Saturday, May 30, 2009

Twin Cities: Cool as Hell (seriously, it gets cold here)


Mary Tyler Moore throws her hat in the air on Nicollet Mall; bystanders look on perplexed because they know she’ll need that hat.

There’s nothing that irks me more than people associating this iconic moment with New York City. This couldn’t be farther from the truth. Mary Richards abandoned New York for the snowy tundra of Minneapolis. She left her handsome, charming, yet suffocating doctor fiancé to pursue a career with a local television station. In 1970 (and even now), sticking with the doctor husband was the safe option, the beaten path, but Mary was a frontierswoman. Hence Minneapolis. It’s not about a girl making it in the big city. It’s about a woman making it her own way, counter to the norms.

Maybe I lived in rural Japan for way too long, but especially when I first moved here, I was bursting with appreciation for this city. I was in awe of all the food—international food, available everywhere! International food, international people, evidence of individuality: all things I’d been missing while in Japan. It was a good transitional city in that people here are extraordinarily polite. Polite in the Midwest looks different than in Japan—it’s warmer, friendlier, more communal. People seem to care about helping out random strangers, but still value personal space.

I’ve never been one to follow the mainstream, sometimes to the point of obstinacy. It seems like everyone goes to New York, and I noticed the same thing in Japan with kids wanting to move to Tokyo when they graduate. I can appreciate those places, but they’re for the masses (who like having an exorbitantly high cost of living), and I prefer the hidden gems. Minneapolis is a small city, but with a lot of per capita awesome.

I’ve lived here for about eight months now, and for some reason feel the need to share why I love this city to the people who know nothing about it. Really, I just like the feeling of being here, being able to walk down leafy streets and get to interesting places, because everything is so close. Not that I can ever afford to go, but I just realized there are at least four Japanese restaurants within a mile radius of my apartment. If I were regular-poor, then I’d probably take advantage of the sushi happy hours. But if you want evidence of some of Minneapolis’ per capita awesome:

Along with Seattle, it’s the most literate city in the country, and has a proportionately high amount of young people and educated people. And there’s culture, too. Minneapolis is only behind New York in per capita live theater seats, and follows Washington DC and Chicago in number of museums. We’re unpretentious urban cool mixed with farmy progressiveness. We have big city amenities but manage to be environmentally conscious, and have something like four farmers markets throughout Minneapolis and St. Paul (EDIT: Boy, was I wrong there. There are like sixteen farmer's markets). I personally don’t get that into the nature, but a lot of people dig the fact that we’re surrounded by lakes and parks. It’s just generally an attractive place to be. Did I mention that we have not one, but two roller derby leagues? Not only that, we have a thriving music scene, particularly indie and hip hop, partially thanks to being home to the best radio station ever (seriously, you should stream that shit). Oh, and fucking Prince lives here.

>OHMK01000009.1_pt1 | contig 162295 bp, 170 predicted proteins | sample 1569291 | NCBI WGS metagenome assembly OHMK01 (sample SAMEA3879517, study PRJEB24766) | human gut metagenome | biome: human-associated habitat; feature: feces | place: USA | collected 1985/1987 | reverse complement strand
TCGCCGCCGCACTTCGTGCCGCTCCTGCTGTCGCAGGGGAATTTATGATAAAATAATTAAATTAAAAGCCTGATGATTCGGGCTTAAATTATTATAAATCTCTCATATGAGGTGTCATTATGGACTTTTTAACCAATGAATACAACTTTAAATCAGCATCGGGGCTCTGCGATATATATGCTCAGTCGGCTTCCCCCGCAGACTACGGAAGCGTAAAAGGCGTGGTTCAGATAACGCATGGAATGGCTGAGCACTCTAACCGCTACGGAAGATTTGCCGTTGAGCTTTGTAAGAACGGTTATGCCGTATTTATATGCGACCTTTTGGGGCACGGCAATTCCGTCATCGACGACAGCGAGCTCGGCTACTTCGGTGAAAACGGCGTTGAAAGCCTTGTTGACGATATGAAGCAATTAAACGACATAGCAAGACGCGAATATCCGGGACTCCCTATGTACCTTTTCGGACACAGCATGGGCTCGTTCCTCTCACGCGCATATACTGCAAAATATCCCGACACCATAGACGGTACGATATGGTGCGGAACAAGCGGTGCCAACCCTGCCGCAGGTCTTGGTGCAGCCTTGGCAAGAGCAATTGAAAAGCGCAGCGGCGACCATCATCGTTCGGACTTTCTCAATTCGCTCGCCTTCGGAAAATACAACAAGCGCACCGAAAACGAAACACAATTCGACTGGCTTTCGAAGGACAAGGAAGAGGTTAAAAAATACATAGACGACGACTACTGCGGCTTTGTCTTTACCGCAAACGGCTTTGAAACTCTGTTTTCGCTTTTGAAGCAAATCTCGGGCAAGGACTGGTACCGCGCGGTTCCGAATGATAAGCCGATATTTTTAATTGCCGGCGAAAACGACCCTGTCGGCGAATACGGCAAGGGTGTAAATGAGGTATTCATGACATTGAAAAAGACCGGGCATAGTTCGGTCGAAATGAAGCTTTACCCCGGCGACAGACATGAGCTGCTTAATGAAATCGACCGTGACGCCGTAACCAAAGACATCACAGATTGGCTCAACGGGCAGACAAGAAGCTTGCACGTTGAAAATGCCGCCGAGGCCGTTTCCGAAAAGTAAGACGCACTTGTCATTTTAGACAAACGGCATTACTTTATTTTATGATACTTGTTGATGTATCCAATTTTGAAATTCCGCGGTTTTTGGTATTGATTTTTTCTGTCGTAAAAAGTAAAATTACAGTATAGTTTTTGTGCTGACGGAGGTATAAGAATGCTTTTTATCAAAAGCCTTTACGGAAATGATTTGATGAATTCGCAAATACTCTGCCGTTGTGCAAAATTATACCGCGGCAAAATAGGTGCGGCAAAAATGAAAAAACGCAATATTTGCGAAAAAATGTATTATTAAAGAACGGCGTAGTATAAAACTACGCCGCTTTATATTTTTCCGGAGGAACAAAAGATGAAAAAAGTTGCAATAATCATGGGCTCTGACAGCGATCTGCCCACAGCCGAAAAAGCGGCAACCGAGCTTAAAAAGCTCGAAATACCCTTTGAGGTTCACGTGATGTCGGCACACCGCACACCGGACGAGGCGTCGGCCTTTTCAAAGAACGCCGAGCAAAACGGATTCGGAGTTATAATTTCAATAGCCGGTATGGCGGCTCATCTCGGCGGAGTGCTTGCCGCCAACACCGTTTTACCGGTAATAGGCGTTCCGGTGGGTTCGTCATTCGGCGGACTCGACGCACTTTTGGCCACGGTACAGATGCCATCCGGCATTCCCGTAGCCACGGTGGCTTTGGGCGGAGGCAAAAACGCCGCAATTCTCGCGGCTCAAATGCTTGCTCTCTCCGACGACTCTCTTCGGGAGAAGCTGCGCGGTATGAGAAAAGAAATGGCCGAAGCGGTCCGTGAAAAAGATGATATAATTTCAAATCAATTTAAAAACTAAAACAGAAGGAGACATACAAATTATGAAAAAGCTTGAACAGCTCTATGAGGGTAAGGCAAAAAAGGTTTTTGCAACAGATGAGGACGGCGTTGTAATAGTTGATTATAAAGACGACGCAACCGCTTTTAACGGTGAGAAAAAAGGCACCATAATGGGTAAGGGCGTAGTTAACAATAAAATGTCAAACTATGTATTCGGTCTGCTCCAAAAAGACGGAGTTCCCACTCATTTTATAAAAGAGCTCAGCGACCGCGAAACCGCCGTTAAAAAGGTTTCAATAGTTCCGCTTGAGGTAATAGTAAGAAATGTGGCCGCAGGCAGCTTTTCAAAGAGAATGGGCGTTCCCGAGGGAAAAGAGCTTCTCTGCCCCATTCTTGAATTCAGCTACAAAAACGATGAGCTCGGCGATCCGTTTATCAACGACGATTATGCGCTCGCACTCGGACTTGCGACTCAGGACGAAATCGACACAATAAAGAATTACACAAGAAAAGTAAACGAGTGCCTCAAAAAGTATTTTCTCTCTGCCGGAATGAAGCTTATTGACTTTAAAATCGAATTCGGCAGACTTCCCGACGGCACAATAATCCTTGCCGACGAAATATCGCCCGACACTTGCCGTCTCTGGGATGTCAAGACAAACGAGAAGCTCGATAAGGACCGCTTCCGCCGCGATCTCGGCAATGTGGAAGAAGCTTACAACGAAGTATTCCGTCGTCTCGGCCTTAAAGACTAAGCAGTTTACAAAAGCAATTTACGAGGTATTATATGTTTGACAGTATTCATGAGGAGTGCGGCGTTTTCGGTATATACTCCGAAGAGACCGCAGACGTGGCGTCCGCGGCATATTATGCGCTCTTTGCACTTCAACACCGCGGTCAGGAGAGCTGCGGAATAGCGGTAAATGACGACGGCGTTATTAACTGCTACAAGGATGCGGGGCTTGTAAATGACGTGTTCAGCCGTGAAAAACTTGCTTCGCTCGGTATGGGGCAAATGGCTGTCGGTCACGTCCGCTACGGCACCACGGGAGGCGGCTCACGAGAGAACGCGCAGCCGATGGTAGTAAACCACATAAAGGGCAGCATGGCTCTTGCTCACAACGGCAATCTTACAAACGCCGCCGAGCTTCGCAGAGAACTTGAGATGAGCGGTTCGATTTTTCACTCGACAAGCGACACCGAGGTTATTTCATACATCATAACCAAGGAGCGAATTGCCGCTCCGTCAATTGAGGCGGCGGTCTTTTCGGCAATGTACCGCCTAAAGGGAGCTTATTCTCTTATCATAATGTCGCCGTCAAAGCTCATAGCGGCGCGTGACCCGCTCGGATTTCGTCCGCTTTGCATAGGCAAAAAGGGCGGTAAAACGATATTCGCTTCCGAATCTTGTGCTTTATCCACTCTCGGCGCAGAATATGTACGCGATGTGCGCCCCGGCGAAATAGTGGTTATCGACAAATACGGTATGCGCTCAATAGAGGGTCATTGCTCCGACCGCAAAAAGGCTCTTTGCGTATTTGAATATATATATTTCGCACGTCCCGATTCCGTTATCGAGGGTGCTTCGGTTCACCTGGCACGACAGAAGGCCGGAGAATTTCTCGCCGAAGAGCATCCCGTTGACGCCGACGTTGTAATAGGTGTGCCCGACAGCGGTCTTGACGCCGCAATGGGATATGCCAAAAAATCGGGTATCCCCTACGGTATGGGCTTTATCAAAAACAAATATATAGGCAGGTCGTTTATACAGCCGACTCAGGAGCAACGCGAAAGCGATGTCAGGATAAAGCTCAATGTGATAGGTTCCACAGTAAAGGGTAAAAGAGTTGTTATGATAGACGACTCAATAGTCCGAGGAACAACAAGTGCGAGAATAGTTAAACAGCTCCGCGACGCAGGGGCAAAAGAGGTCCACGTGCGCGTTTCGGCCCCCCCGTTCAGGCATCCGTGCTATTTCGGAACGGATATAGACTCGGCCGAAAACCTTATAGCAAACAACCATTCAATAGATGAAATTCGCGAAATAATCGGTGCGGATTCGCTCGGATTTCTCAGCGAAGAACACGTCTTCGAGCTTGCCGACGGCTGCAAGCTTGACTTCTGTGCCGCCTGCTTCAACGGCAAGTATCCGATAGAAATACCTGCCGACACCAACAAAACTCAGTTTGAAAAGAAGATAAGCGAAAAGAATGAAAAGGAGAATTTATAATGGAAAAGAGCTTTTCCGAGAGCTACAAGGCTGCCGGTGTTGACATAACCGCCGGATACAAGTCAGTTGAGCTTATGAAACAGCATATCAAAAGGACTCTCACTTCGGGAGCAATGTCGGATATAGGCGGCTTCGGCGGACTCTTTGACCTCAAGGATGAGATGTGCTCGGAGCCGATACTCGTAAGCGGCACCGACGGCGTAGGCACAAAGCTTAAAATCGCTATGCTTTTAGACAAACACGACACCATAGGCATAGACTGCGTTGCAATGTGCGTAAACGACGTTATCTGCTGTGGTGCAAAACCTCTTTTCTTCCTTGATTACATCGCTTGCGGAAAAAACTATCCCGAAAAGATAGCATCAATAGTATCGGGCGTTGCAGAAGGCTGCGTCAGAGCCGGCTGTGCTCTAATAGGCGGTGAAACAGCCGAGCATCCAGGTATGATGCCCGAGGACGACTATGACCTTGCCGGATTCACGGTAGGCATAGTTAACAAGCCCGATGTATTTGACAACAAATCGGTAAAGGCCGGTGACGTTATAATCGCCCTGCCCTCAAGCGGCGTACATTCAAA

I’m sure life will take me to many other cities, but for now, I’ve got one I really appreciate. If only it didn’t get so unbearably cold.

6 Comments:

Blogger Eileen said...

Aww. Yeah. I really liked the Twin Cities. You'd like Austin too, there are some similarities.

1:41 PM  
Blogger archipelagic said...

I've heard Austin is cool, and from people besides you, too. One day I'll make it to the Southwest.

3:19 PM  
Blogger Stratisphere said...

Did you spend much/any time in Tokyo or any other large city in Japan?

have a *warm summer* :)

3:20 PM  
Blogger archipelagic said...

Stratisphere: Thanks for stopping by. I've been to Tokyo a few times. I think its main draws are shopping and clubbing, but only for people with substantial disposable income, which wasn't me. Kyoto is much better because it's gorgeous and filled with temples and other historical stuff, but I have a personal soft spot for the two smaller cities that I spent the most time in--Fukuoka and Nagasaki. They had the benefits of big cities while still being really convenient to navigate, and both retained their own local/cultural flavors.

2:16 PM  
Blogger Carol said...

Cassie, Your writing on the benefits of Minneapolis is quite insightful. Plus, it's funny. PLEASE post it on OS, too!!!

You are a great writer. I just love to read your blogs. You should get as much coverage as possible....you'll be discovered one day, I just know it!

1:37 AM  
Blogger Carol said...

Cassie, Your writing on the benefits of Minneapolis is quite insightful. Plus, it's funny. PLEASE post it on OS, too!!!

You are a great writer. I just love to read your blogs. You should get as much coverage as possible....you'll be discovered one day, I just know it!

1:38 AM  

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